Date: Tue, 23 Jun 92 10:20:05 PDT From: dplatt at ntg.com (Dave Platt) Subject: re: bugs are eating my hop plants > Some pests are eating the leaves off of my hop plants! I am looking > for some friendly pesticides or remedy, as one of the plants is almost > gone. I'll check the WAIS HBD archive for stuff, but I am looking for > something like a cigar nicotine extraction method to put on the plants, > or something equally innocuous. I have done this before for other > plants, but want to collect net wisdom before I do anything. Home-made "tobacco tea" has a number of real disadvantages, and I don't recommend using it for the following reason: - Nicotine is one of the most toxic "botanical" insecticides, weight- for-weight. It's substantially more poisonous than the commonly- used synthetic organophosphate insecticides such as malathion. Commercial nicotine sulphate insecticide is quite poisonous (I believe that it carries a Danger labelling requirement) and has been the source of a substantial number of accidental poisonings (as well as being a staple in British murder mysteries). Although "tobacco tea" is a relatively dilute form of nicotine, it's not something to be treated casually. If you spray it on your hop vines, take precautions: wear gloves and a facemask, don't spray on a windy day, don't overspray, don't get it on your skin, and wash yourself off afterwards. - A large percentage of commercial tobacco is infected with tobacco mosaic virus (TMV). This virus can infect most plants in the nightshade family, including tomatoes, peppers, potatoes, and certain ornamentals. It can stunt or kill these plants, and is incurable. Don't use tobacco tea anywhere around these sorts of plants, and don't use the same sprayer to spray fertilizer, etc. onto these plants at a later time (TMV can survive, dormant, for quite some time). - Well-fermented tobacco tea can stink to high heaven. Two other botanicals you might want to consider, as alternatives, are pyrethrum and rotenone. Pyrethrum is a fast-acting contact insecticide with a fast "knock-down", and is of low overall toxicity to birds and mammals. Rotenone is a stronger contact/stomach insecticide, but is more toxic (especially to fish) and should be treated with respect. These botanicals are sometimes used in combination. They biodegrade within a few days, and so can be used up to within a day or two of harvest (check the labels for details). Another technique which sometimes works, is to lay down a barrier of some sticky substance (e.g. Tanglefoot) on the plant's stem and on the supports for the trellis. This isn't always practical - one cannot always blockade all of the routes by which an insect could climb up into the plant... but if it's practical in your situation, it can be an effective way to keep crawling/chewing insects from chomping your plant. [Won't do diddly if you have a problem with flying insects such as Japanese beetles]. All of this is relevant _if_ your plants are being eaten by insects. If they're being chewed up by snails, you'll need to use other methods (e.g. laying down a metaldehyde-laced bait). Before spraying anything, I'd recommend catching the guilty parties in the act, so that you'll know what it is you're fighting. This will give you the best chance of choosing the right remedy, rather than simply nuking your future homebrew supplies with chemicals (synthetic or botanical) chosen at random. Dave Platt VOICE: (415) 813-8917 Domain: dplatt at ntg.com UUCP: ...netcomsv!ntg!dplatt USNAIL: New Technologies Group Inc. 2468 Embarcardero Way, Palo Alto CA 94303 Return to table of contents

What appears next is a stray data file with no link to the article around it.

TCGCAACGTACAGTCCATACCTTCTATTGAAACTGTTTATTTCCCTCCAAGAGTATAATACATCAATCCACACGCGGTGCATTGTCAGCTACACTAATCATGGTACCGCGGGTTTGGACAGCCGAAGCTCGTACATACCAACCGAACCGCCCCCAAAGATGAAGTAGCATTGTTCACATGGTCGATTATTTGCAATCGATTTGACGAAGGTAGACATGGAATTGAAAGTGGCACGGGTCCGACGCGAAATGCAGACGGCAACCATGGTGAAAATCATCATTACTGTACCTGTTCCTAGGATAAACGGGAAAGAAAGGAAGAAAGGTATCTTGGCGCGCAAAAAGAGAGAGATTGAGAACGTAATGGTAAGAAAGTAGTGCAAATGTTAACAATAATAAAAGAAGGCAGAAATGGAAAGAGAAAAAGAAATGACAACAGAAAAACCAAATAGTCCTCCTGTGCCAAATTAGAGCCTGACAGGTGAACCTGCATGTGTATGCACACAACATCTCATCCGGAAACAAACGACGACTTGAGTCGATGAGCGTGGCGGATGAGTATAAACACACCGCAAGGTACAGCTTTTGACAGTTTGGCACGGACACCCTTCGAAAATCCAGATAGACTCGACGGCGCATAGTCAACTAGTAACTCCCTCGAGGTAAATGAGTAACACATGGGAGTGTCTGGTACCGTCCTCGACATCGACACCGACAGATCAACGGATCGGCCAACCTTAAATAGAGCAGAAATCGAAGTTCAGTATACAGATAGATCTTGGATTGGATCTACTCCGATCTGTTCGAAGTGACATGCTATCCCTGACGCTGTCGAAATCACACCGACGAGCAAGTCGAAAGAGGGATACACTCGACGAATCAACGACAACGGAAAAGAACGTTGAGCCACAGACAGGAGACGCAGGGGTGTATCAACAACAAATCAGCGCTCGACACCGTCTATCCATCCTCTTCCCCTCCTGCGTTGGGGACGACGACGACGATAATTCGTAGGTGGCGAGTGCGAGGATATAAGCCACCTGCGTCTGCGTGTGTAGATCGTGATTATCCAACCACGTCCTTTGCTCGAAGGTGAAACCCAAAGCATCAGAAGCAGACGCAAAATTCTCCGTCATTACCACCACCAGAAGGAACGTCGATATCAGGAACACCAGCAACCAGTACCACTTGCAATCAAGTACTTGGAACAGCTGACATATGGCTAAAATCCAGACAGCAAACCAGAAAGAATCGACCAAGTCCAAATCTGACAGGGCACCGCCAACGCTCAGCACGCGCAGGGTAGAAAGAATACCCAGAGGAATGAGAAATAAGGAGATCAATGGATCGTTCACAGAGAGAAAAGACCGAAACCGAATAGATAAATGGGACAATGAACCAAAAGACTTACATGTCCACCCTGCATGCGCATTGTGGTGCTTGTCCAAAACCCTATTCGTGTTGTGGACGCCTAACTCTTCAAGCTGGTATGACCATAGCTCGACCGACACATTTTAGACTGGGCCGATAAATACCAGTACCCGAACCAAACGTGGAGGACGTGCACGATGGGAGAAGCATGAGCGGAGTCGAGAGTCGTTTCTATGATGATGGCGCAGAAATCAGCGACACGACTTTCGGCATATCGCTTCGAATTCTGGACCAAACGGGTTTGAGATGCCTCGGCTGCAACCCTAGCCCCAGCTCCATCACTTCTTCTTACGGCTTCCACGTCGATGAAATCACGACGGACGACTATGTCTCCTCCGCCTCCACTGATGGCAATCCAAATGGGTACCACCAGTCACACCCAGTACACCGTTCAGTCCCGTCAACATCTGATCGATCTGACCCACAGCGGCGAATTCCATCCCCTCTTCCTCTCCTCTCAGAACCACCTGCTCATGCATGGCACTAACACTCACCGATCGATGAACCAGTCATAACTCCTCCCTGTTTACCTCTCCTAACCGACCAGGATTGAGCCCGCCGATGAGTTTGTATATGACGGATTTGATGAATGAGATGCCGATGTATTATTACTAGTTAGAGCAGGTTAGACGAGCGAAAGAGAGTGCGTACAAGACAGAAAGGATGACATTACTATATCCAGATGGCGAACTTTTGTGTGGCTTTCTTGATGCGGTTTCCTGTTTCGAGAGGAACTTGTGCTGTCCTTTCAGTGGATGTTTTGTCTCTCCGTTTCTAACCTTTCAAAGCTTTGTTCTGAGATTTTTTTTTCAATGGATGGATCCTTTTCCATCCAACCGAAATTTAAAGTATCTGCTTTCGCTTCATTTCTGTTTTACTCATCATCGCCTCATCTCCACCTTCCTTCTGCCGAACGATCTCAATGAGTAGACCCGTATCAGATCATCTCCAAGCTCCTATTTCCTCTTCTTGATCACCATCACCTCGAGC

Date: Tue, 23 Jun 1992 11:00:28 PDT From: paul at Rational.COM (Paul Jasper) Subject: Re: G. Fix/Cambridge/CAMRA Good Beer Guide On 23 Jun, 1:46, Phillip Seitz wrote: > Subject: G. Fix/Cambridge/CAMRA Good Beer Guide > > This might be a good time to mention the _Good Beer Guide_ which is > published annually by CAMRA. > ... > The problem is how to get a copy. > >-- End of excerpt from Phillip Seitz Why, from CAMRA, of course! They can take Visa and Mastercard orders if you phone during UK office hours (approximately 4am-noon Eastern US time) and should be reasonably priced - I don't have that information at hand, but it should be close to the $17.95 Phillip mentions, inclusive of shipping. The 1993 Good Beer Guide will be published in October or November of this year. Their phone number from the US is: 011+44-727-867201 They also have a fax number; perhaps someone would like to check out the procedure for ordering from them by fax? While you are talking to them, enquire about overseas membership - it is only 14 pounds (approx $25) per year. This includes timely delivery of What's Brewing, the Campaign's very informative monthly newspaper. Highlights of the June issue include fears that Guinness is poised to axe its bottle-conditioned Guinness Original Stout, criticism of Greene King's acquisition policies, "The Beer Hunter Down Under" - Michael Jackson reporting on his trip to Australia, a special section devoted to the resurgence of Porter, and even some hints on where to find draught (sic) Anchor Steam in London! I guess I should declare an interest: I'm a longstanding member myself. I hope no one objects to blatant promotion of this non-profit-making, consumer organization. - -- - -- Paul Jasper - -- RATIONAL - -- Object-Oriented Products - -- Return to table of contents